The economic downturn is having its effects locally, and the Manukau City Council is responding to ensure that its strong financial position is not eroded.
The council is developing its Long Term Council Community Plan (10-year plan) and the present economic conditions will have a strong influence on how the council plans for now and the long term, Finance Director Dave Foster says.
“The council is in a strong position, with around $80 million in cash reserves. However, we also have around $25 million income budgeted for last year that has not come in as expected. This is because of a fall in regulatory consents, with a major reduction in financial contributions,” Mr Foster says.
“The effects of this on both the council and the community are significant.”
A councillor working party is working with staff to overview the council’s response to the economic conditions and measures are being taken to build on efficiencies already identified within the organisation.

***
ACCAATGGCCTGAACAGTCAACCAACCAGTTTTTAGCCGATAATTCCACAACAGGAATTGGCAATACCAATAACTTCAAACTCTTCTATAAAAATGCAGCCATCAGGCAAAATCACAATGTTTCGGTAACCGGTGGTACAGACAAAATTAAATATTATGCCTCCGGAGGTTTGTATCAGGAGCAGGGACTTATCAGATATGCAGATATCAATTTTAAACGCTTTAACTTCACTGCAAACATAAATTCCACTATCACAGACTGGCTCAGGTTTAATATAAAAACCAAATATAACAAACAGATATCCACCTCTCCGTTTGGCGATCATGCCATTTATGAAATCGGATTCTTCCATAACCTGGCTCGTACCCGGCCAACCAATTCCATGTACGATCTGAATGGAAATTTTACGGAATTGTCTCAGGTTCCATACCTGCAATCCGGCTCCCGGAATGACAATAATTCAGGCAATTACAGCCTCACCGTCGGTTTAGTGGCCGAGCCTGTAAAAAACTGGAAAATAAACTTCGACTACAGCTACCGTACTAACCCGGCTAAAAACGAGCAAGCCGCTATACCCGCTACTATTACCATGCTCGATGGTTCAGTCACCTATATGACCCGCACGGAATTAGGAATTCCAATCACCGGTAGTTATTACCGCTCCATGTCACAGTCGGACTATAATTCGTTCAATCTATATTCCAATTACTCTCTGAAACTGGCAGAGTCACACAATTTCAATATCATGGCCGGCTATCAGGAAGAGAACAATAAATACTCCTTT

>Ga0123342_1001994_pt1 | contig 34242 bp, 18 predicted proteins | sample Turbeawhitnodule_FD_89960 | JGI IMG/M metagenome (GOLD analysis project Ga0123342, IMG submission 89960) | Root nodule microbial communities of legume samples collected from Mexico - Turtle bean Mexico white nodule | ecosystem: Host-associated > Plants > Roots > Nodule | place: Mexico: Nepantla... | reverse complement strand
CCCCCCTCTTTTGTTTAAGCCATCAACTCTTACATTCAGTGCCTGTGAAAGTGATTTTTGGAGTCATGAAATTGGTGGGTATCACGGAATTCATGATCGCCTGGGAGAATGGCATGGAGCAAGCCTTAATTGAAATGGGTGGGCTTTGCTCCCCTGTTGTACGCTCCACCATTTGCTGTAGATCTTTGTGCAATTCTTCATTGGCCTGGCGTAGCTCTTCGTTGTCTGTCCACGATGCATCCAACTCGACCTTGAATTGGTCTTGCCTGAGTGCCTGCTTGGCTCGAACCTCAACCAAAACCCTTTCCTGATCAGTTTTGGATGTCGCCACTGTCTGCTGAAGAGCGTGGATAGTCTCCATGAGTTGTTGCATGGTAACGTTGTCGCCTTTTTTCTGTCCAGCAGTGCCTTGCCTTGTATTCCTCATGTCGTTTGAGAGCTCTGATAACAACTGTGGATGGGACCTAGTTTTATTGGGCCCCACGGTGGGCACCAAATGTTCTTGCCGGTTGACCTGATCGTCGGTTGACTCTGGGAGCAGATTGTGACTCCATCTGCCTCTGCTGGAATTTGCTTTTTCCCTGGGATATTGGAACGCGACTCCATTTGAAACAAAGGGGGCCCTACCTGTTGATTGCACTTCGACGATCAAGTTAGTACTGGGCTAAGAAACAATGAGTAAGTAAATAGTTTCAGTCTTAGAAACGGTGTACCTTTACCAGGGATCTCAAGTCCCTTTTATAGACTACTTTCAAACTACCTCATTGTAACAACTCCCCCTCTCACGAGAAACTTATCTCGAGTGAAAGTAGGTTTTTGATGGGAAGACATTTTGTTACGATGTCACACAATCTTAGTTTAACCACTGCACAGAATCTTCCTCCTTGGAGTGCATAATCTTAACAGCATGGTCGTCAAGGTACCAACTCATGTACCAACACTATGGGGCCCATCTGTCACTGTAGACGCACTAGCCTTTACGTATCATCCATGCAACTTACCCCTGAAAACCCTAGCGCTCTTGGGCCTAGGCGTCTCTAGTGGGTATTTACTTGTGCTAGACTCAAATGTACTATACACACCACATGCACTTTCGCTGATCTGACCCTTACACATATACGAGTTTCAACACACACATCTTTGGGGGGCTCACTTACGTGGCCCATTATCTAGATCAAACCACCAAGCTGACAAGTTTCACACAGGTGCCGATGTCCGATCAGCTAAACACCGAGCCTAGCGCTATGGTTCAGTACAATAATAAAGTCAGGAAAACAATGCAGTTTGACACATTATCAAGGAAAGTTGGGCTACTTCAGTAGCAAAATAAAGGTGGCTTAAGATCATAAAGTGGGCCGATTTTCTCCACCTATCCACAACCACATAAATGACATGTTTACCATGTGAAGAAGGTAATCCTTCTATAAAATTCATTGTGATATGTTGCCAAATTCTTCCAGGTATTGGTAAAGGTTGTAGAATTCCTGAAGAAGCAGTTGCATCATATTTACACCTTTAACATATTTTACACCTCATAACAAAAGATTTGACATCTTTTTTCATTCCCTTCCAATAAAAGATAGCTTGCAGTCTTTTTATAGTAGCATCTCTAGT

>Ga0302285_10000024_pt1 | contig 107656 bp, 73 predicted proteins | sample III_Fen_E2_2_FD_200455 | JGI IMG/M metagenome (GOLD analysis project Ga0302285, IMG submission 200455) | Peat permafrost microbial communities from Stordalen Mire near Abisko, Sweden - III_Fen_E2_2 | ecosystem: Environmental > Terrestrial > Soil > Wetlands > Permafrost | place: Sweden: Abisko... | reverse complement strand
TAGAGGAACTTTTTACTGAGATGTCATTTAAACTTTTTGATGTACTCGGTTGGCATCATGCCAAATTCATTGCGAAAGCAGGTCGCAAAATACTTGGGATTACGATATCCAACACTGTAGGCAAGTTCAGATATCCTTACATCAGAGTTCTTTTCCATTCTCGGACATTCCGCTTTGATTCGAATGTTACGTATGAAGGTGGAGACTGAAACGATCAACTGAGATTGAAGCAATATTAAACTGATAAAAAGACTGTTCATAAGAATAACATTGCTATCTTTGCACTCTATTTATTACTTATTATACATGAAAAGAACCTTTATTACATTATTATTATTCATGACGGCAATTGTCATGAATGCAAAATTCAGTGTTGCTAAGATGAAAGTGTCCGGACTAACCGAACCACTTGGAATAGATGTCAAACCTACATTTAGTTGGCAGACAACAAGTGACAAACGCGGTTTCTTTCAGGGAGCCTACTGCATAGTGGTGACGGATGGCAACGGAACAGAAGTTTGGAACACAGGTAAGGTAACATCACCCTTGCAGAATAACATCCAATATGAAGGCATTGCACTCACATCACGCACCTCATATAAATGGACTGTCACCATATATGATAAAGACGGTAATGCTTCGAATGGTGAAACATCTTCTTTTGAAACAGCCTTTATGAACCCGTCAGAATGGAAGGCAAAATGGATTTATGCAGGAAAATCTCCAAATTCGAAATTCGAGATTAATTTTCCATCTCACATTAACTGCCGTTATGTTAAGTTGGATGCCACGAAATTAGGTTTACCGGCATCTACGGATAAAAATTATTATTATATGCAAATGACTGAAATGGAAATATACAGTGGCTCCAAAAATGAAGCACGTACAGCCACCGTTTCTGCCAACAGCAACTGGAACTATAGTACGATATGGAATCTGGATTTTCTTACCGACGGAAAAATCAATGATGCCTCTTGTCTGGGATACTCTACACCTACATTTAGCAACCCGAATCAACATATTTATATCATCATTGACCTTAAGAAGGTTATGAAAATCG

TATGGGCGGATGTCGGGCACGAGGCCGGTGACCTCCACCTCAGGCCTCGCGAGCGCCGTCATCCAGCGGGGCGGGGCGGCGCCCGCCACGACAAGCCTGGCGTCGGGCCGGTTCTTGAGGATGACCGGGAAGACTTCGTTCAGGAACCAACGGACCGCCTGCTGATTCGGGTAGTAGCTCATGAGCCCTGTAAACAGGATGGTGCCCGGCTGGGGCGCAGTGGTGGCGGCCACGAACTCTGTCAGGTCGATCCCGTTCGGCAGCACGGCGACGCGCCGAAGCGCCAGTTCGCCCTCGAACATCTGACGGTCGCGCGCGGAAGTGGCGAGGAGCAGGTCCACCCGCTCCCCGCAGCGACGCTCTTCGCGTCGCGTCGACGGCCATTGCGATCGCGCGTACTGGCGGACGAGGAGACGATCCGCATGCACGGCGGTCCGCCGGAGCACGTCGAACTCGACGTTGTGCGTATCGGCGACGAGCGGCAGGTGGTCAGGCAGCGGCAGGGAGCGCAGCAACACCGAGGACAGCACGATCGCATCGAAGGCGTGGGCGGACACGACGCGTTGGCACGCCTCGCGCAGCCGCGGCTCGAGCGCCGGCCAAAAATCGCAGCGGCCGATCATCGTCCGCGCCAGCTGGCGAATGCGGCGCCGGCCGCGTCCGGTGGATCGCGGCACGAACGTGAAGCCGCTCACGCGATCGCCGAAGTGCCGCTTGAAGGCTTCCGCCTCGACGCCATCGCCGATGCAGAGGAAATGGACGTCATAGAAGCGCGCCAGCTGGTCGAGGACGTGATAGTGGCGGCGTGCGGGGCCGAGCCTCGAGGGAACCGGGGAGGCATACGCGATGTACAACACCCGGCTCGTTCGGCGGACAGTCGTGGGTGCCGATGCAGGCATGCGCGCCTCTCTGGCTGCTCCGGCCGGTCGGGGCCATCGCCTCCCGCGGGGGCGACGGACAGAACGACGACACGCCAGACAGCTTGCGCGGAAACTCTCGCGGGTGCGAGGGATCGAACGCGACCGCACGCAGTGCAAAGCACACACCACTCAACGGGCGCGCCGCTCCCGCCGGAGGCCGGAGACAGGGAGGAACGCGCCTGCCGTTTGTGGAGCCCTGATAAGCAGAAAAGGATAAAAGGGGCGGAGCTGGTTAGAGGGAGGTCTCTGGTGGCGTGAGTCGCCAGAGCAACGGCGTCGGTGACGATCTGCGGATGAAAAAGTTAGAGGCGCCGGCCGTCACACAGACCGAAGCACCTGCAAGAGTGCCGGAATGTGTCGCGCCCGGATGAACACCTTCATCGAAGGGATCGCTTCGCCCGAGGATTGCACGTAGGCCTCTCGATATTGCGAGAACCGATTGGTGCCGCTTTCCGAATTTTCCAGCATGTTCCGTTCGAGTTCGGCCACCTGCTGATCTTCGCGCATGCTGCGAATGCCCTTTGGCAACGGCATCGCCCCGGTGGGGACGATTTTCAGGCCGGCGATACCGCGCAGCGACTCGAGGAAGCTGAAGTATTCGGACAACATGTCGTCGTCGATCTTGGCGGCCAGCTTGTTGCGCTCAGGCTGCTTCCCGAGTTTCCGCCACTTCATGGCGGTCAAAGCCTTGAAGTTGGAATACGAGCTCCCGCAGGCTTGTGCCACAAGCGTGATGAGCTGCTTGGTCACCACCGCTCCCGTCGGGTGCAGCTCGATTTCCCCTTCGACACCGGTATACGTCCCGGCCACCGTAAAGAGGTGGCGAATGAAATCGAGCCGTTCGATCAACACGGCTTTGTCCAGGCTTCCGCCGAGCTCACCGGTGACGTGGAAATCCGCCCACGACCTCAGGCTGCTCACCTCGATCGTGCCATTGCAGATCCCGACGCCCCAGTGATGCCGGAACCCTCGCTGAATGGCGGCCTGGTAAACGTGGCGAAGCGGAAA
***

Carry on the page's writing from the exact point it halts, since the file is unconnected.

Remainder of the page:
“The council is going to have to strike a balance. We must ensure that our planning will meet the city’s needs for the next 10, 20 and even 50 years.
“However, there are many unknowns about today’s economic situation. We don’t know if the recession will bite deeper and longer, or whether it will be a shallow recession of short duration. We do know that we will be affected and we must factor this into our planning.
“The council will set its priorities carefully, taking care of the short term but keeping in mind the long-term good of the city and its ratepayers and recognising the burden on ratepayers.”
The council is developing its 10-year plan now, with the council reviewing the draft in early February, and final sign-off in March before public consultation in April.
Chief Executive Leigh Auton says as part of developing the plan, the council is seeking feedback from the public about what they see as the important issues for the city. The website www.tellusyourmanukau.govt.nz has been developed so that more people can easily provide feedback for the council to consider as it develops the 10-year plan.
“We want people to be involved in the planning for their city,” Mr Auton says.
“Now is the time to let the council know what’s important and it’s easy to do from home. The more people provide feedback now, the better we will understand what residents want as we develop the 10-year plan and set priorities.”